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Food and the consumer: could labelling be the answer?

  • Maeve A. Kerr (a1), Mary T. McCann (a1) and M. Barbara E. Livingstone (a1)

Abstract

Extensive research into the impact of nutrition labelling across Europe has shown that many consumers can effectively use a nutrition label to rank a food for healthiness. The present paper considers observational and laboratory evidence which has examined the impact of nutrition labelling (on food packaging and at point of purchase) on dietary behaviour. In addition, the potential counterproductive effects of foods bearing ‘healthy’ nutrition labels are examined. The observational evidence provides a useful insight into the key characteristics of nutrition label use. Those most likely to engage with nutrition labels are more likely to have a diet related disease and/or be on a weight loss diet and have a good overall diet quality. Experimental evidence, while limited, suggests that serving size information may be overlooked by consumers. In fact, there may be a tendency among consumers to overeat foods that are perceived to be healthier. The findings from the present paper suggest that if nutrition labelling is to be considered a strategy to facilitate consumers in managing their energy intake, it must coincide with salient, consistent and simple serving size information on the front of food packages and at the point of purchase. There is a clear need for more experimental research using robust methodologies, to examine the impact of nutrition information on dietary intake. In the meantime, there should be greater attention given to portion size within national dietary guidance.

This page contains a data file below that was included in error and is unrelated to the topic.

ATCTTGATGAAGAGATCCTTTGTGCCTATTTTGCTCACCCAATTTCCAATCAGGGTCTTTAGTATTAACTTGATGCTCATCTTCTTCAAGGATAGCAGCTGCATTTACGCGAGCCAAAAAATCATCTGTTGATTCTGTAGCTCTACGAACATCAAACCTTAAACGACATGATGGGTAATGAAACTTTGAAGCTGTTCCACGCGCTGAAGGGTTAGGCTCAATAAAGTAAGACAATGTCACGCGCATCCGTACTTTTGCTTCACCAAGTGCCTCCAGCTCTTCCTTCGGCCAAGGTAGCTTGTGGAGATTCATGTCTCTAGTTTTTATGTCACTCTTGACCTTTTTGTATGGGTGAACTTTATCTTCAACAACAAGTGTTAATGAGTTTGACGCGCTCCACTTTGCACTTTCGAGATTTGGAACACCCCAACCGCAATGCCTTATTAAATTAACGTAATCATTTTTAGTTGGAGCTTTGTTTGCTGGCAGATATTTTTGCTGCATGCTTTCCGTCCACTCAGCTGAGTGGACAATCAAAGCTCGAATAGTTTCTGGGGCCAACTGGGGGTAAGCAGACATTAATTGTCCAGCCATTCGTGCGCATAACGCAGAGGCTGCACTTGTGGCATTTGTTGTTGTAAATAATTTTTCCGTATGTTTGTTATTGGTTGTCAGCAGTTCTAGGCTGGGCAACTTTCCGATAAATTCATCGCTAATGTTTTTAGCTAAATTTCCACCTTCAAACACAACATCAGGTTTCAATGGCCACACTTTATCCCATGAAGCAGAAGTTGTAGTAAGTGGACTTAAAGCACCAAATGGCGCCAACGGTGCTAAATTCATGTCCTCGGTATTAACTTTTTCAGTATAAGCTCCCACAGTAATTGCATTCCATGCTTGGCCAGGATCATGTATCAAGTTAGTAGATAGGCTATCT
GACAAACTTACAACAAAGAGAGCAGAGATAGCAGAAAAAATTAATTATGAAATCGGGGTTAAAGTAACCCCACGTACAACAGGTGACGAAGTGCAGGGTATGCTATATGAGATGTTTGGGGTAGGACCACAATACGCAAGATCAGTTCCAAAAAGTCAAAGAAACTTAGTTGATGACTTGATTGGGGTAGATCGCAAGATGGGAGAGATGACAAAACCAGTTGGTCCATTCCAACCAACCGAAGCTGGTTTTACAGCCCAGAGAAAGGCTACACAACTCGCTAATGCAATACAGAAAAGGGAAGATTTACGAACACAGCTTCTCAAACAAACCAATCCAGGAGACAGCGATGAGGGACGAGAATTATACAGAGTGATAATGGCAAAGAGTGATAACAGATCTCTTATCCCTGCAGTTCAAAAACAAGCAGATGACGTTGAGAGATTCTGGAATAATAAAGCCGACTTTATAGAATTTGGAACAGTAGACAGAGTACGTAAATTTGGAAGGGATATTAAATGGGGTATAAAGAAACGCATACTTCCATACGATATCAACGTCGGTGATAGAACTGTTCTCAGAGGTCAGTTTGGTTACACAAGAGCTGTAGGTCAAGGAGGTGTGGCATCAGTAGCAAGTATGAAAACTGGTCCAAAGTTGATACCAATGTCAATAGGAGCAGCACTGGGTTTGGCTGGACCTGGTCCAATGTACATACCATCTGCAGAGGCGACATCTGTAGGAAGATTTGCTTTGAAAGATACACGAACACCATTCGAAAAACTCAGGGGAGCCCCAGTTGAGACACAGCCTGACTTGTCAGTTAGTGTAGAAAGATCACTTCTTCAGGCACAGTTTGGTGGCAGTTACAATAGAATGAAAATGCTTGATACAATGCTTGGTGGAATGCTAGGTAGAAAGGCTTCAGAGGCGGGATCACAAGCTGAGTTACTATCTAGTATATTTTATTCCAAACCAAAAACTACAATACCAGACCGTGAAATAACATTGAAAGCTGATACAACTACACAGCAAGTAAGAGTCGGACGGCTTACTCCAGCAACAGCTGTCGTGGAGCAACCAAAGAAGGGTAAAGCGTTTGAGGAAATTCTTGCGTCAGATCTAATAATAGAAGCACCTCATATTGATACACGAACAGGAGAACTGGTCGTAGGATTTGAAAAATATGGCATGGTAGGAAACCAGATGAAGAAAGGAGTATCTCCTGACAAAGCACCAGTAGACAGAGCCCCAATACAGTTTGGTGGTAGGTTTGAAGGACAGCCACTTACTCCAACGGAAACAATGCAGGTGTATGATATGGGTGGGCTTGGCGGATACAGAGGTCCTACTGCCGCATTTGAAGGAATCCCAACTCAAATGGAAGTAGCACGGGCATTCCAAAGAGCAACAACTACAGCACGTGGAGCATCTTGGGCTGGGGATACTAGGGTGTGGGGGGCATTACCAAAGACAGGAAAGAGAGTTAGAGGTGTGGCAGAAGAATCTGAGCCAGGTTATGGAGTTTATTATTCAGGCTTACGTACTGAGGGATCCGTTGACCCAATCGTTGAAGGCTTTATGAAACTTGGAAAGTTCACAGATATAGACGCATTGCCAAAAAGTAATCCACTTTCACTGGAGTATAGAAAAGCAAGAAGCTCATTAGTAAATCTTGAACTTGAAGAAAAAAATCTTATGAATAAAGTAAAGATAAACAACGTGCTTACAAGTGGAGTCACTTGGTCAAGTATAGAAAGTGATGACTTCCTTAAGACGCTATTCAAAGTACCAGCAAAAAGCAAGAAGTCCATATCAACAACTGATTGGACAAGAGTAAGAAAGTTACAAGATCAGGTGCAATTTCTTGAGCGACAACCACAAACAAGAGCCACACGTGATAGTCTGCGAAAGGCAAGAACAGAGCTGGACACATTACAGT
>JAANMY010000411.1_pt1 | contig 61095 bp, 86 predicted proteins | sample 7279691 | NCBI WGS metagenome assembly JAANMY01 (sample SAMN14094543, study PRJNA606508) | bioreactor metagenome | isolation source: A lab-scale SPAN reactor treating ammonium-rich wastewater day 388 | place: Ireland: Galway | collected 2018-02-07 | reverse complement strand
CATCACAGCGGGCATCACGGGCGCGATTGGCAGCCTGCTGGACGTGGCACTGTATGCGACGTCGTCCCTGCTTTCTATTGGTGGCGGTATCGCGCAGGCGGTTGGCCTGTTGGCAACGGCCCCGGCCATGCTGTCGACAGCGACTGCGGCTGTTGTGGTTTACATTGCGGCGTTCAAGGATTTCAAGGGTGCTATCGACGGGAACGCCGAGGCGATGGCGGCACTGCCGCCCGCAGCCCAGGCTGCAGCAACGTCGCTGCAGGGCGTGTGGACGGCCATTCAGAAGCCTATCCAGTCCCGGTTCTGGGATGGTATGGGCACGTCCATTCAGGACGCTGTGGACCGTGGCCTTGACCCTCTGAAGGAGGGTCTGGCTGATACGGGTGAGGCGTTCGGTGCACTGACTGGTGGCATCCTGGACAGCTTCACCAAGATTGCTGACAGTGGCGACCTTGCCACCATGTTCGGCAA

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Copyright

Corresponding author

* Corresponding author: Dr M. Kerr, fax +44(0)2870123023, email ma.kerr@ulster.ac.uk

References

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Keywords

Food and the consumer: could labelling be the answer?

  • Maeve A. Kerr (a1), Mary T. McCann (a1) and M. Barbara E. Livingstone (a1)

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